Even not-very-patriotic English people quickly tire of the endless dissing of English food by ill-informed foreigners. It’s true that Boiled Beef and Carrots doesn’t sound all that appetizing, but the dish is sublime when prepared by an expert (my mum, for example). One could debate the matter over many pints but life is really too short for such battles. Better to silence the budding rant by citing the sandwich—nature’s perfect lunch and Albion’s second greatest gift to the world. Even when adopted by Italians and renamed panini, the sandwich exemplifies the best English character traits—practical, compact, private, sensual, mysterious, satisfying, versatile, independent.
I had one of the great sandwiches of my young life the other day, down in Niagara, at de Luca’s Cheesemarket & Deli (the two-year-old cheese shop that chef Tony de Luca opened in a corner of Forum antiques, that big red barn next to Stratus winery outside Niagara-on-the-Lake). It was made to order by the store’s new manager, Lori Elstone, using inventory from the deli counter—a crisp-crusted panini filled with slices of prosciutto from local charcutier Mario Pingue, smoked cheddar cheese, supple grilled peppers and some caramelized onions deglazed with rosemary wine syrup from Malivoire winery. Awesomely delicious. Anyone thinking of biking down to the peninsula this summer should know that de Luca’s can put together a picnic basket or bike-pack lunch, given 24 hours notice. Call 905-468-2555 to make the arrangements.
There will be plenty to check out in wine country this summer now that the dust is settling after winter’s busy shuffle. Tony de Luca left Hillebrand and is happily ensconced in his own eponymous restaurant at the Oban Inn. As if that and the deli aren’t keeping him busy enough, he’s also planning a no-nonsense trattoria on the edge of town. Frank Dodd (ex-Biff’s, Langdon Hall) has taken over the kitchens at Hillebrand Estates. Michael Pataran (ex-Taboo) stopped looking for premises where he could open Fool and is now executive chef at The Prince of Wales hotel—overseeing yet another iteration of the hotel’s restaurant, Escabeche. Pataran’s menus are always provocative and exciting (his blog also makes compelling reading). After a decade at Queen’s Landing, Stephen Treadwell has left to open his own restaurant, Treadwell, down on the water’s edge in Port Dalhousie. The space used to be Twelve, casual sib to Inn on the Twenty. Debuting in May, Treadwell’s constantly changing, rigorously seasonal menu will draw heavily on the naturally raised heirloom harvest of Wyndym Farms, Dave Perkins’s pioneering operation outside N-o-t-L. Then there’s Zest and the Stone Road Grille, not to mention the gorgeous cakes and butter tarts at Catherine O’Donnell’s delightful patisserie, Willow. But the primary vernal gossip among food-conscious locals (and realtors) was the rumour that Oliver Bonacini might be opening a restaurant in the picturesque heart of town. Although rents there are about the same as on downtown Toronto’s more fashionable strips, it seems like a good idea. American tourists who find TO too scary are prepared to venture this far into Canada, reassured by a glimpse of Old Glory across the river’s sundering flood.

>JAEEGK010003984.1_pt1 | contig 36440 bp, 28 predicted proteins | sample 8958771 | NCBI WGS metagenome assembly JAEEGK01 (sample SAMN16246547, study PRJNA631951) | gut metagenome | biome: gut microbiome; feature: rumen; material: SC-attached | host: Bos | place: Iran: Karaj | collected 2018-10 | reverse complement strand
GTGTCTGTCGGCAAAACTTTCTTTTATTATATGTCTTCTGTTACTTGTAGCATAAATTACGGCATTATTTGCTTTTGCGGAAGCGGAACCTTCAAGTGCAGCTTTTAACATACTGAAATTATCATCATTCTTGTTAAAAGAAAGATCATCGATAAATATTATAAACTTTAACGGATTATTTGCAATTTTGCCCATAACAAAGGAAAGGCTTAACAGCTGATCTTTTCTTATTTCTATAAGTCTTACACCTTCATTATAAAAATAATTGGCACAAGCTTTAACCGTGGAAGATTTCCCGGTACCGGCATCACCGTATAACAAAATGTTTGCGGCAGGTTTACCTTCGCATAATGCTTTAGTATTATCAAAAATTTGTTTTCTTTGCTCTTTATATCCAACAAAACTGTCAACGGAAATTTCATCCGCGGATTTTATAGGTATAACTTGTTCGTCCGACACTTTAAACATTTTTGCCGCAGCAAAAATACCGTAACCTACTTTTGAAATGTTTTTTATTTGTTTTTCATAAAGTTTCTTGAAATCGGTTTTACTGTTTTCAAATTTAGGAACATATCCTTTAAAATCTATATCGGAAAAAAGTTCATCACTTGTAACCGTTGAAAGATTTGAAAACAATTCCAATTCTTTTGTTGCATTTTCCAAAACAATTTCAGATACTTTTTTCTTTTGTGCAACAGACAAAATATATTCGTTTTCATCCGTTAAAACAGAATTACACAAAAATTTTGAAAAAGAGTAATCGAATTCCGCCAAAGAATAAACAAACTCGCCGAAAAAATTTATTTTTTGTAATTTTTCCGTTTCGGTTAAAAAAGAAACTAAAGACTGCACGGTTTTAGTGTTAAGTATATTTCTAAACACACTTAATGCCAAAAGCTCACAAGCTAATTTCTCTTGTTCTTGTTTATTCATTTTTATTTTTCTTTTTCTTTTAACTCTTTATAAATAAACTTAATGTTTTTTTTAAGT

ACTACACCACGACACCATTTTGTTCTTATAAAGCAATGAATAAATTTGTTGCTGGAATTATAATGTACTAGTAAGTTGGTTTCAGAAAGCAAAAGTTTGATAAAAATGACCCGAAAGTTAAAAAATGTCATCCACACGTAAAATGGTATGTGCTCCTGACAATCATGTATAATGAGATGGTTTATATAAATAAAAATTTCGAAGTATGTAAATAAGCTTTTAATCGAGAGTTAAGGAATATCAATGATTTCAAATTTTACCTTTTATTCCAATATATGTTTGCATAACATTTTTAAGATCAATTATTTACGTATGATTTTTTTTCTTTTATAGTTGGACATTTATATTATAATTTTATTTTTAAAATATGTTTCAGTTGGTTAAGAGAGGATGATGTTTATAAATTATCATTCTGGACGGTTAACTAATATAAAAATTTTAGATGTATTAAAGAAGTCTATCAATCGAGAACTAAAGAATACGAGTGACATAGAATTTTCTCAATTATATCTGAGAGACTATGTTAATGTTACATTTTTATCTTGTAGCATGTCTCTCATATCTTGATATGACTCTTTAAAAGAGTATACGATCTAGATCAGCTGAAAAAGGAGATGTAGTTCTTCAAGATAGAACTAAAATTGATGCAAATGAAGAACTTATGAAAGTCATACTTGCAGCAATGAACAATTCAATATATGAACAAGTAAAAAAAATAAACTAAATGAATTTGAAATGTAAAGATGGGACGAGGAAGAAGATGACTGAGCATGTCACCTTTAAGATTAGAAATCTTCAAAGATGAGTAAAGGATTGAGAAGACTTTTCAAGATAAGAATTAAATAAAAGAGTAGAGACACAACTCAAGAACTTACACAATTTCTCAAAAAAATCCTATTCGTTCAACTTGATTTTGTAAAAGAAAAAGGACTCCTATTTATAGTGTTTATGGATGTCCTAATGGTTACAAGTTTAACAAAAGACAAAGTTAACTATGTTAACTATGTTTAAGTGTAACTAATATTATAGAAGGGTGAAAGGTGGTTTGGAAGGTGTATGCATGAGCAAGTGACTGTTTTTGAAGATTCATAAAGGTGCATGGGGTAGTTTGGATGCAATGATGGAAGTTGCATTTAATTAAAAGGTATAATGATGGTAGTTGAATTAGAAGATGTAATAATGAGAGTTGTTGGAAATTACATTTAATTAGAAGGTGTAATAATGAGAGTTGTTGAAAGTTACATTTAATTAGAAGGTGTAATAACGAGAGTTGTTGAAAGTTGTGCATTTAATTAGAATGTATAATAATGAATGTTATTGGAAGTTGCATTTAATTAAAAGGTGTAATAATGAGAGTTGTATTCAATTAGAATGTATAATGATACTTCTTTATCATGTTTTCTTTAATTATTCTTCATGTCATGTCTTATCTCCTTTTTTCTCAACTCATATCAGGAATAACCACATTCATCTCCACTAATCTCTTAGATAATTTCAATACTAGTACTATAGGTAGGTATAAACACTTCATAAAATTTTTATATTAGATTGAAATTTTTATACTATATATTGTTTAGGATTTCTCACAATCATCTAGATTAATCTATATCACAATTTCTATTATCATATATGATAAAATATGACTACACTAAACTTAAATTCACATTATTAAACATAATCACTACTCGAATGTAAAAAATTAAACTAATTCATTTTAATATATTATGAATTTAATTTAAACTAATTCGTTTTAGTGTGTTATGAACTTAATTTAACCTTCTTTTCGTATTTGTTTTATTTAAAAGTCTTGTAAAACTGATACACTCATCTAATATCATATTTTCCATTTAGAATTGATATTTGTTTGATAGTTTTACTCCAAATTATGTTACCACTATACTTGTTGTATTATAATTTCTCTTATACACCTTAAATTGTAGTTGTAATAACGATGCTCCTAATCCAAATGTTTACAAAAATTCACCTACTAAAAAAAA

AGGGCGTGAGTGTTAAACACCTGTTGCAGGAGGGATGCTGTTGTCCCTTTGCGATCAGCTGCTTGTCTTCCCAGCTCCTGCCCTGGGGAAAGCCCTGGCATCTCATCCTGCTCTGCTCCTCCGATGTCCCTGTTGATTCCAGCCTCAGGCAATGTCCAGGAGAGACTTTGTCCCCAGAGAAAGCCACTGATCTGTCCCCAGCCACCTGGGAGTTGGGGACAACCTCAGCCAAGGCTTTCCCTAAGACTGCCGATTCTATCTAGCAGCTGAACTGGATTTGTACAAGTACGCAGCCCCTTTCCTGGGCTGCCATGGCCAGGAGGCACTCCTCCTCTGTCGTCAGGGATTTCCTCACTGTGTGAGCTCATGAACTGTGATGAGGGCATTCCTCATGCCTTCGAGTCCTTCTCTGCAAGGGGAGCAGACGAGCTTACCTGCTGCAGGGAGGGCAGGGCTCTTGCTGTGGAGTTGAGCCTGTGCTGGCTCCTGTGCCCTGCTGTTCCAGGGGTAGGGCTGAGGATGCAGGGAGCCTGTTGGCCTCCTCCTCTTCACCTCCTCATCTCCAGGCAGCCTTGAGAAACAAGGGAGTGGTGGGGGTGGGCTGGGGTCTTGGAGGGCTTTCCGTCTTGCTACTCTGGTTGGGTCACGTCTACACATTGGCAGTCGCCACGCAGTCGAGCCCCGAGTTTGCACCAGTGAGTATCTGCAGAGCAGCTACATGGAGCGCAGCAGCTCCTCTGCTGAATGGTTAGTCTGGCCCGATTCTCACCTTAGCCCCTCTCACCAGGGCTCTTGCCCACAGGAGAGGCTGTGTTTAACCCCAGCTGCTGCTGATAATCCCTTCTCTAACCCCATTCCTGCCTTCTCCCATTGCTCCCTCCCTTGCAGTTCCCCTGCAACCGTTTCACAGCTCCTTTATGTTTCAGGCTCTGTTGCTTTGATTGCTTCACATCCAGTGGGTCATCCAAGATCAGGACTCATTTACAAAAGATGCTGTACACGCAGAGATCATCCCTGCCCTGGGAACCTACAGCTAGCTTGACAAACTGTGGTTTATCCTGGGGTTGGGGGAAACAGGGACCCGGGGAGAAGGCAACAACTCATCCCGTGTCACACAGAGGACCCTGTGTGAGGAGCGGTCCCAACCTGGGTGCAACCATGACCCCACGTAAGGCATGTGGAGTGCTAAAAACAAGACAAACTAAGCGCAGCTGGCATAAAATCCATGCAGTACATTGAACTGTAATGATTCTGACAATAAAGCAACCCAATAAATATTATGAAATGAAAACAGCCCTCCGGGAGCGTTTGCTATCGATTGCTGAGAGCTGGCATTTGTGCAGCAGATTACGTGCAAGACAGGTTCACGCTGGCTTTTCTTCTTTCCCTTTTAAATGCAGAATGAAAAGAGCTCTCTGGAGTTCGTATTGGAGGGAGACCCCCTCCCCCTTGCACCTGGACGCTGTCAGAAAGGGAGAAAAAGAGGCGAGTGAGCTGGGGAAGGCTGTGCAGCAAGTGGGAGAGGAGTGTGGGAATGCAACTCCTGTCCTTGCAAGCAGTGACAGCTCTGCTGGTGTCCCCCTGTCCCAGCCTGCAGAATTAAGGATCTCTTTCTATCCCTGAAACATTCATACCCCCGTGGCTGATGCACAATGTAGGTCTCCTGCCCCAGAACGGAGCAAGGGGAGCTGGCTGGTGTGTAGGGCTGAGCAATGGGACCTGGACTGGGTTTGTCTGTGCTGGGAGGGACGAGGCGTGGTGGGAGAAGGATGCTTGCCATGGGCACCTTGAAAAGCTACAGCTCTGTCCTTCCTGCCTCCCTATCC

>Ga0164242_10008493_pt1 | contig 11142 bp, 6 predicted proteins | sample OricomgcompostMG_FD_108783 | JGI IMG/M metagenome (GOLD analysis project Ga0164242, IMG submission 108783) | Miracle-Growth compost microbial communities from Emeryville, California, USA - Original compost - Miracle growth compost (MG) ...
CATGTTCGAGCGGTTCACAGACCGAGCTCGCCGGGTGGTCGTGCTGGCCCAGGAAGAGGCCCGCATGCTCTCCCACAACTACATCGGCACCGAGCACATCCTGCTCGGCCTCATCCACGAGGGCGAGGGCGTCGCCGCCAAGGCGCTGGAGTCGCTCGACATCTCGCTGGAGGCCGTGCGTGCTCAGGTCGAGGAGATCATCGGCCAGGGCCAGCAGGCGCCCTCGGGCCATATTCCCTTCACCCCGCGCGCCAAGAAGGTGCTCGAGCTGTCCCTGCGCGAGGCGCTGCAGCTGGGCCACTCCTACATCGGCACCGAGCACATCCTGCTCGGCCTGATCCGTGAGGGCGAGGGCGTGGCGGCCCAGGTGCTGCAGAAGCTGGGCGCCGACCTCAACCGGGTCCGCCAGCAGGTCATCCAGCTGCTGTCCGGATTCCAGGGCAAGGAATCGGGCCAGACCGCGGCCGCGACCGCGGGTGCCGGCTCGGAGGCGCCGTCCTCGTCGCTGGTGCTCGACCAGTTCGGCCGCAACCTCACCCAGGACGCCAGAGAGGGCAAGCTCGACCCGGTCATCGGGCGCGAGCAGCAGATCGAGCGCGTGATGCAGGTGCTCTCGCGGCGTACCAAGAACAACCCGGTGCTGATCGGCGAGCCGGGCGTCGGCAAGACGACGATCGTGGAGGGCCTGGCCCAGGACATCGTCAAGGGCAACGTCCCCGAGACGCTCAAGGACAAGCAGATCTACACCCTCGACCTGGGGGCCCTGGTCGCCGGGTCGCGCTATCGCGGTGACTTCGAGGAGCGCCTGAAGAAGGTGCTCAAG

In other news and in my neighbourhood, the word is out that Greg Couillard is opening a new restaurant called Mocca in that brownstone building between Club Lucky and the former Avalon, at 115 John Street. Went down to have a look but there’s nothing to see as yet. Couillard appears in Toronto like Gandalf in the Shire, here today and gone tomorrow, showing up whenever it suits him, his wagon full of flavour fireworks to make the children cheer.